Definition - What does Matsya mean?
Matsya is the Sanskrit word for "fish" and also refers to the first of the incarnations of the Hindu god, Vishnu. As Matsya, Vishnu is said to have saved the world and the first human (Manu) from a great flood. As a deity, Matsya is typically depicted as a large fish or half human with a fish bottom.
In yoga, matsyasana is a pose also known as fish pose. In this pose, the yogi assumes a prone position facing skyward then the back arches, raising the chest up and dropping the head back so that the top of the head rests on the ground.
Yogapedia explains Matsya
In Hindu mythology, Manu survives the great flood by seeking refuge on an ark, which Matsya guides to safety. Some versions have Matsya saving the Seven Sages who accompanied Manu on the ark. In other versions of the tale, the Vedas are hidden by a demon and Matsya kills the demon to recover the sacred texts and rescue Manu and the sages.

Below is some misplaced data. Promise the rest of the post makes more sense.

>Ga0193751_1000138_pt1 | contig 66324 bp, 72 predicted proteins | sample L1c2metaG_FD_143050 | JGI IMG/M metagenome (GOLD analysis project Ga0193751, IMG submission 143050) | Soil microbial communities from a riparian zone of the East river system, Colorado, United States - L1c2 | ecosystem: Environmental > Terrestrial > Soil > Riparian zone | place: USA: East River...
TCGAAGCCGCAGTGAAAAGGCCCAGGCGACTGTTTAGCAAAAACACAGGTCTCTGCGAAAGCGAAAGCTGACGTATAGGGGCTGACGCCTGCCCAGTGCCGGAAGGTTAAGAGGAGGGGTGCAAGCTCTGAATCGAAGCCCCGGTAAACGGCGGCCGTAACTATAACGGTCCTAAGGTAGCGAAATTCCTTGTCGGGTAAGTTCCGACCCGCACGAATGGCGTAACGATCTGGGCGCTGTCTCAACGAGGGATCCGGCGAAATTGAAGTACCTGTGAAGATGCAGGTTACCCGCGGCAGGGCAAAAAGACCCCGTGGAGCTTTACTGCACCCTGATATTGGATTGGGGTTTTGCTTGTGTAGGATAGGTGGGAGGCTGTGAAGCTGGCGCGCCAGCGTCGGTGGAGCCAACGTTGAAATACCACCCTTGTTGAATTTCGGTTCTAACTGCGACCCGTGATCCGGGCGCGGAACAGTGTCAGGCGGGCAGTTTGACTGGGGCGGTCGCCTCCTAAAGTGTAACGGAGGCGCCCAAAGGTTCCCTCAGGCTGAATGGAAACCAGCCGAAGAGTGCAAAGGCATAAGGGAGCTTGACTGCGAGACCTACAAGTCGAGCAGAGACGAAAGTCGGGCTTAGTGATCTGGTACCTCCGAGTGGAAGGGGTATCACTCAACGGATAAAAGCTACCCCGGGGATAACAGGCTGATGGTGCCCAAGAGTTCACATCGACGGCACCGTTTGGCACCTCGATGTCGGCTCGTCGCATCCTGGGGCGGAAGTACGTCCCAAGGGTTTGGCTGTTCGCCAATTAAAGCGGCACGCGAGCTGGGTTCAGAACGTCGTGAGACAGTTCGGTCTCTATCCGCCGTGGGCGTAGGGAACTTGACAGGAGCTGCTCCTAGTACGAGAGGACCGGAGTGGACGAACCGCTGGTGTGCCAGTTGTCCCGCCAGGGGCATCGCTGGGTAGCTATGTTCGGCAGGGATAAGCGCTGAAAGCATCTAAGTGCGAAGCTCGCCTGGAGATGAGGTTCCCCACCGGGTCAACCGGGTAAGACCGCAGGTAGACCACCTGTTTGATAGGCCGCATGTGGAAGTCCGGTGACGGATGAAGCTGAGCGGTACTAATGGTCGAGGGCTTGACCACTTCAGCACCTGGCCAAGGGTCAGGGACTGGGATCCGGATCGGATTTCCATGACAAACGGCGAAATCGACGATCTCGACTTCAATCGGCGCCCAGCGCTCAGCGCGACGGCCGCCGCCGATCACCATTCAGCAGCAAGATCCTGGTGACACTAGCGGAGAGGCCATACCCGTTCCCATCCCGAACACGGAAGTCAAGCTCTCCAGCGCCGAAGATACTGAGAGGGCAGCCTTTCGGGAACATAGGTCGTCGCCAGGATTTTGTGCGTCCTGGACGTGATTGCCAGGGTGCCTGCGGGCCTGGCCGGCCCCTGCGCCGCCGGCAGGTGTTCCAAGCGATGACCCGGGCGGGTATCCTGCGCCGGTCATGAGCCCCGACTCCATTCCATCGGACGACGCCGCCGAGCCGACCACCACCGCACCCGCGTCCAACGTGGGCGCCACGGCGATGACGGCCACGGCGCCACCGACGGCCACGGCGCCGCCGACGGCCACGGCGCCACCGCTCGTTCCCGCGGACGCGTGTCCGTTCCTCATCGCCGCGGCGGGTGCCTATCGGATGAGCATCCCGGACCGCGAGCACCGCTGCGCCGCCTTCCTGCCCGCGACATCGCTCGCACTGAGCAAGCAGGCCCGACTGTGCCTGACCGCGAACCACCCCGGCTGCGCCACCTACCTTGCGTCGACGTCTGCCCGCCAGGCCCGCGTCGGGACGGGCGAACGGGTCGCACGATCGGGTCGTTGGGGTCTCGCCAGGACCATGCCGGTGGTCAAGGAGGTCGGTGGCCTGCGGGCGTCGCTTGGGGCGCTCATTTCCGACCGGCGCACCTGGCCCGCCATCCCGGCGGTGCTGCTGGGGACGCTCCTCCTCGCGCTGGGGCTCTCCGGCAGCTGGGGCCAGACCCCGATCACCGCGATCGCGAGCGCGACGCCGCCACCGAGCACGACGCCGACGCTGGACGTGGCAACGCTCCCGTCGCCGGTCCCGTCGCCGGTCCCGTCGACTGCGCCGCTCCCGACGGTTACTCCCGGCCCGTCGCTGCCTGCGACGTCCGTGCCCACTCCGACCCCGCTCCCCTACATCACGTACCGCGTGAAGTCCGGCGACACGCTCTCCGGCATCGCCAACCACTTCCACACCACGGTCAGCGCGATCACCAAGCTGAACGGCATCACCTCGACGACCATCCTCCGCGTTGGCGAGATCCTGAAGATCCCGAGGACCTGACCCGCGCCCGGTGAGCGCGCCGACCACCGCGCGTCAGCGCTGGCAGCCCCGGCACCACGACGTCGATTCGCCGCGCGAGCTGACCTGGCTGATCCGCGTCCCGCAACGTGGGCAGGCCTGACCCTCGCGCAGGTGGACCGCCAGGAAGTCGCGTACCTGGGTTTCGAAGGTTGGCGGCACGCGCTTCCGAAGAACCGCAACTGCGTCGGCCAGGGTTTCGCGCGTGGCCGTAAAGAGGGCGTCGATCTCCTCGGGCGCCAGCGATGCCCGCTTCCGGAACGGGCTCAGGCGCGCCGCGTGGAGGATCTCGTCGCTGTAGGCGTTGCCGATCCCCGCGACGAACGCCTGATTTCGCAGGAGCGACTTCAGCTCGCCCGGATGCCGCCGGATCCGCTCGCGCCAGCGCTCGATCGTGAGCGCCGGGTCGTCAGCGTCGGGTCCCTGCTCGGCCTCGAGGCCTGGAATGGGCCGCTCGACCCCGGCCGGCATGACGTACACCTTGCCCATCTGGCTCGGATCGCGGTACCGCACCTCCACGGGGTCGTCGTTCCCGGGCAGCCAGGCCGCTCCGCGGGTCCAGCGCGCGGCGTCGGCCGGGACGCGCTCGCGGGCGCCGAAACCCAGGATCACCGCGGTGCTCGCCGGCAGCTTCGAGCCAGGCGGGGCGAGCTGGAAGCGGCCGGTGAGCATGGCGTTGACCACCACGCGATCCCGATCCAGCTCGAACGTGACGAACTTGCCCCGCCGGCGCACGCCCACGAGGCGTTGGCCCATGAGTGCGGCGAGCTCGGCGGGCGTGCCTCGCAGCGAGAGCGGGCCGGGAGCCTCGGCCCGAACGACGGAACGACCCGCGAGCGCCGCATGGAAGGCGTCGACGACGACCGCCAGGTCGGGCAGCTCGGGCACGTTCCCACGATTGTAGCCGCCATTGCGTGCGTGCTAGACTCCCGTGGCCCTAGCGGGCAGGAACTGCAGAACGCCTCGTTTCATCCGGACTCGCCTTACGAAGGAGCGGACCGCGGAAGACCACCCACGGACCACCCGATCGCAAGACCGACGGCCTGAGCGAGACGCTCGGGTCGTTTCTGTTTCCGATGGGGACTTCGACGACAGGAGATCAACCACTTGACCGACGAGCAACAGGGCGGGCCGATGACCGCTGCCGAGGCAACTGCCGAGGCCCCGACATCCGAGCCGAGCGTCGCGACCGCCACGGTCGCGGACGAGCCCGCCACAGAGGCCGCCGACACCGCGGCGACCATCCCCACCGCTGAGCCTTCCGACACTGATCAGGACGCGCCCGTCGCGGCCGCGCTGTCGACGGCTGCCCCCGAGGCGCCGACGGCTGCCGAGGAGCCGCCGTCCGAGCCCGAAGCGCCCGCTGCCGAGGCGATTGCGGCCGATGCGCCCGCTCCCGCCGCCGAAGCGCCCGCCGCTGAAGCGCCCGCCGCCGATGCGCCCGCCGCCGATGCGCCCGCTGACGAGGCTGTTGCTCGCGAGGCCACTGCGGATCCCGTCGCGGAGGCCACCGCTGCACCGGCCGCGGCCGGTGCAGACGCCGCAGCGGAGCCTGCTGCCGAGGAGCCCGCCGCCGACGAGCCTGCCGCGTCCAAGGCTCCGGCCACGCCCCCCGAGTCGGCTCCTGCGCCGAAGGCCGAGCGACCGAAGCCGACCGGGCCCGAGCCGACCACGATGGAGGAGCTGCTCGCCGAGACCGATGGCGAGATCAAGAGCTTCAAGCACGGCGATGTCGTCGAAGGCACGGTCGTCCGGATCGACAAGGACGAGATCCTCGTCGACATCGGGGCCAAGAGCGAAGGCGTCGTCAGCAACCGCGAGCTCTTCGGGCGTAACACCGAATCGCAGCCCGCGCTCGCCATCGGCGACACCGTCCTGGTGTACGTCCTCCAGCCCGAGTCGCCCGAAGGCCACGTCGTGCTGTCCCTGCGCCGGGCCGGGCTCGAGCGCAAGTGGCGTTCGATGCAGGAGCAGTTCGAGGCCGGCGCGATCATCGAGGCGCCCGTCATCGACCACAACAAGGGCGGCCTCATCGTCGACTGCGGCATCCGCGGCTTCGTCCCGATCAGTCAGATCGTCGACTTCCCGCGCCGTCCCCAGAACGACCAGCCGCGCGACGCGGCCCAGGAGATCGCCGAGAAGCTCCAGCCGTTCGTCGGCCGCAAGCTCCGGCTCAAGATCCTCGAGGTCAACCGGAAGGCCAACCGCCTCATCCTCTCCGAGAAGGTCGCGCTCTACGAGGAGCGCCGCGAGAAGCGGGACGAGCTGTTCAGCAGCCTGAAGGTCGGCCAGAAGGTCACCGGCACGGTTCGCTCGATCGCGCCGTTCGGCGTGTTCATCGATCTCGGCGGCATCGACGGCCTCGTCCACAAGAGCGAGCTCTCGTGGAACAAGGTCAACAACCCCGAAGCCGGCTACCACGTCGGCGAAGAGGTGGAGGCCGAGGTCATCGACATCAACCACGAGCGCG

Matsyasana is so-called because the body is resembles the shape of a fish. The posture is believed to connect the yogi to the balance of water and earth, with the chest representing a wave and the body grounded to the earth. The asana is part of the primary series of Ashtanga yoga and is commonly performed in Hatha yoga as well.
Traditionally, matsyasana is associated with activating the visuddha (throat) chakra, which is associated with wisdom and self-expression.
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